These photos are from my dad’s album. I scanned the slides because more than fifty years old film began deteriorating. Only transportation related cuts are represented here, ending with Northwest airplane at Taipei Songshan Airport.

1963_TWN_068.jpg: Mar. 1963|Xinbeitou Station|新北投車站
1963_TWN_070.jpg: Mar. 1963|Hsinchu Station|新竹車站
1963_TWN_071.jpg:Mar. 31, 1963|Hualien Station|花蓮車站
1963_TWN_093.jpg: Mar. 29, 1963|Taiwan Sugar Company Push Car Railway|臺灣製糖埔里台車
1963_TWN_119.jpg: Mar. 29, 1963|Taiwan Sugar Company Push Car Railway|臺灣製糖埔里台車
1963_TWN_041.jpg: Mar. 1963|Taipei Airport|台北航空站・現臺北松山機場
1963_TWN_118.jpg: Mar. 1963|Taipei Airport|台北航空站
 
 

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Trip to Taiwan in 1963, part 1 [Column_Pacific Rim]

These photos below are from my dad’s album. I scanned the slides because more than fifty years old film began deteriorating. Only transportation related cuts are represented here, starting with Haiou of Keelung leaving port of Kobe.

1963_TWN_008.jpg: Mar. 3, 1963|Port of Kobe|神戸港兵庫突堤
1963_TWN_026.jpg: Mar. 1963|Taipei Station|台北車站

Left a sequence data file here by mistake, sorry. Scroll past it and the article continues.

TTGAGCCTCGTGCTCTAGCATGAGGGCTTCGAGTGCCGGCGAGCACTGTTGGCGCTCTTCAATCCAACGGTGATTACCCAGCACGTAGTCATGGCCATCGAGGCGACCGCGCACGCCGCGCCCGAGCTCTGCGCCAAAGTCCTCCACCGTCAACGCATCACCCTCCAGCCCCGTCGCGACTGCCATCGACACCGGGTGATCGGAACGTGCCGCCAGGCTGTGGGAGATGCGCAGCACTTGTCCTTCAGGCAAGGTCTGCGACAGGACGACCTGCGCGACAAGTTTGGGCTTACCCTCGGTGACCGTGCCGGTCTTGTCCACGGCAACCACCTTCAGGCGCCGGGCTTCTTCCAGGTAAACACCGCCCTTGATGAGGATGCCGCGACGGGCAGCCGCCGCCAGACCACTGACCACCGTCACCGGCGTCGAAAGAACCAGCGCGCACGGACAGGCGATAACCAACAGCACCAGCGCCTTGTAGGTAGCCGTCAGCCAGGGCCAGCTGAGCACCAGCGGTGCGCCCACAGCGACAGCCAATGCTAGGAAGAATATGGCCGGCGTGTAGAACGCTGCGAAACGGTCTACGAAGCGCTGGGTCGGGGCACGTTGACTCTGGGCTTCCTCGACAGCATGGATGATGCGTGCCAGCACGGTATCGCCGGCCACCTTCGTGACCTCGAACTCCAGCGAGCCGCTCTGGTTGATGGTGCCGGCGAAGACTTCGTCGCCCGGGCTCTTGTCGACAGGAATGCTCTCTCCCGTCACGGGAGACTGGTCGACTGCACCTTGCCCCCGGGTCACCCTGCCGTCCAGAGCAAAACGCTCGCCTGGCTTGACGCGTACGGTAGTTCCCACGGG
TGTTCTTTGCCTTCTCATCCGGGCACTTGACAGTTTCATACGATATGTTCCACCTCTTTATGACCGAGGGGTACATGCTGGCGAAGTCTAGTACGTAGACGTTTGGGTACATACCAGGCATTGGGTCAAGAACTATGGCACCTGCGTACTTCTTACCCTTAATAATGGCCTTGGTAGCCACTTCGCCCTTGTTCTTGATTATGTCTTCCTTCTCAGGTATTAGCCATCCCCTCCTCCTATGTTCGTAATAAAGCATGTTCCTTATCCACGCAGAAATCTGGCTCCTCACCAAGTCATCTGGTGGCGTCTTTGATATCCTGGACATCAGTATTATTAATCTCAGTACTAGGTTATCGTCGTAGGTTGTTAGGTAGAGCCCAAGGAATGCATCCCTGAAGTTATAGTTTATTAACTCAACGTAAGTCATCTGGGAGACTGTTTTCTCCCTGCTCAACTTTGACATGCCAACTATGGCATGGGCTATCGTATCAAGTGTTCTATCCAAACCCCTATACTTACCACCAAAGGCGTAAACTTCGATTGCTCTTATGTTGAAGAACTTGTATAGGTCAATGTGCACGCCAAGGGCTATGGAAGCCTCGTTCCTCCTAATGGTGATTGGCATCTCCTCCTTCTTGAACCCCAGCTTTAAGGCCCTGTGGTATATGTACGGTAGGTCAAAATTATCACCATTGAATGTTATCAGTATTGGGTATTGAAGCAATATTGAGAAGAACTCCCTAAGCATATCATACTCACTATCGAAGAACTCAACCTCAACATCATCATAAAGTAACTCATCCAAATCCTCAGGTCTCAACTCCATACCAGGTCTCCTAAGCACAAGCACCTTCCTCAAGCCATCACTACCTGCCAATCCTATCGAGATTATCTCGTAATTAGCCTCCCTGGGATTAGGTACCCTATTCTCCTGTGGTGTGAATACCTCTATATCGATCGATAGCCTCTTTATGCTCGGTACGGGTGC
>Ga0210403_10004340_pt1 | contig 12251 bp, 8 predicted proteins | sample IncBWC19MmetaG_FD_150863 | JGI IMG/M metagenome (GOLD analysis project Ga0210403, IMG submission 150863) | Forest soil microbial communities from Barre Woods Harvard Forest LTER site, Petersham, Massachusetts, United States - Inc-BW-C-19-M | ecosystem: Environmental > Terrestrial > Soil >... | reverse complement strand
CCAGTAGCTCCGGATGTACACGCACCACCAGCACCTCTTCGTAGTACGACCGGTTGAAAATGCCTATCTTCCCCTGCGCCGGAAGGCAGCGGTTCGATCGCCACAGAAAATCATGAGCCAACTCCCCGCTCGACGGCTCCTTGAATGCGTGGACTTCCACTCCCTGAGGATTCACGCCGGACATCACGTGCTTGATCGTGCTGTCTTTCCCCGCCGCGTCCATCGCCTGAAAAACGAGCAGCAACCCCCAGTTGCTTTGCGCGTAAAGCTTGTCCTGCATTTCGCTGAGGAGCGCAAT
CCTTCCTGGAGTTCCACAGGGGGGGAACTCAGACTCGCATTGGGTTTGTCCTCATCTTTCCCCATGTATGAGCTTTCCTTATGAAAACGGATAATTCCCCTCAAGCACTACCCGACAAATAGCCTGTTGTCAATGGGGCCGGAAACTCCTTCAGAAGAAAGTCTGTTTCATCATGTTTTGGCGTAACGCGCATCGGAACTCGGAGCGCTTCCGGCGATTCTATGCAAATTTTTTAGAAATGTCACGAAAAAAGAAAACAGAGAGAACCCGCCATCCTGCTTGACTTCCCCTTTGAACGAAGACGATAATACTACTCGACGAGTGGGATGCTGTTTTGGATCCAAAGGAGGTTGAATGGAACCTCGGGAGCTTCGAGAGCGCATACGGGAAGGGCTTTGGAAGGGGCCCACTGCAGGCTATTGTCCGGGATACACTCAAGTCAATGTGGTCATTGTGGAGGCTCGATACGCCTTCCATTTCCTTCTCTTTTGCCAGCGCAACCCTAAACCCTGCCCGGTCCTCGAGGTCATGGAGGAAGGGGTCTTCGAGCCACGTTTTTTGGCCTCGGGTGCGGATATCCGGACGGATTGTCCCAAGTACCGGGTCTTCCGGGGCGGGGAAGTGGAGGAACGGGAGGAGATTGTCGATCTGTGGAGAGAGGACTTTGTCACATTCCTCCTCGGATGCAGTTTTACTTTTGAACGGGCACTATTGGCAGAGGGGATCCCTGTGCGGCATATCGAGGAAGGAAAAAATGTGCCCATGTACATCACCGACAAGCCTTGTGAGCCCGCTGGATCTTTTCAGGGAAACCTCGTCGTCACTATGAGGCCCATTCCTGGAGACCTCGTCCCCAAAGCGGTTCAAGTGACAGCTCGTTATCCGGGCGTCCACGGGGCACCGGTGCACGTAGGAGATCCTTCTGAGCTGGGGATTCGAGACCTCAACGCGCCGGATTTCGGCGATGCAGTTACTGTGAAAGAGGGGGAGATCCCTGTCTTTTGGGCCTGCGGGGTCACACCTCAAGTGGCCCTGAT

1963_TWN_033.jpg: Mar. 1963|Taipei Station|台北車站
1963_TWN_063.jpg: Mar. 1963|Peitou Station|北投車站
1963_TWN_064.jpg: Mar. 1963|Peitou Station|北投車站
1963_TWN_066.jpg: Mar. 1963|Chair Car Interior|非空調旅客車
1963_TWN_067.jpg: Mar. 1963|Air Conditioned Chair Car Interior|空調旅客車

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An Expression Derived From Cisco − “Don’t Come Knocking”, Part 2 [Column_Town of Cisco]

dont_come_knocking_03.jpg

It is said that a comedy is established by substituting the impression. For example, in Buster Keaton’s The General, the Keaton’s tragedy is converted to the farce at the viewers’ mind. Here, I may say that, when we are watching a comedy, we are not absorbed in but distanced from the subject.

Wim Wenders seems also distanced from the subject. He added nothing to Cisco except the casts, and the odd roles and costumes of the casts make them set apart from the backdrop. So to say, Cisco was positively untouched. I think that’s because Wenders respected the unvarnished Cisco. His respect for Cisco even made him releasing a photo of the Cisco post office[1].

By the way, to all my Rio Grande fan readers, motor coach bound for Elko with flying Rio Grande logo is found in the movie[2]. I wonder where this bus came from.

[1] Sep. 16, 2015 Wall Street Journal;
[2] Internet Movie Cars Database web page;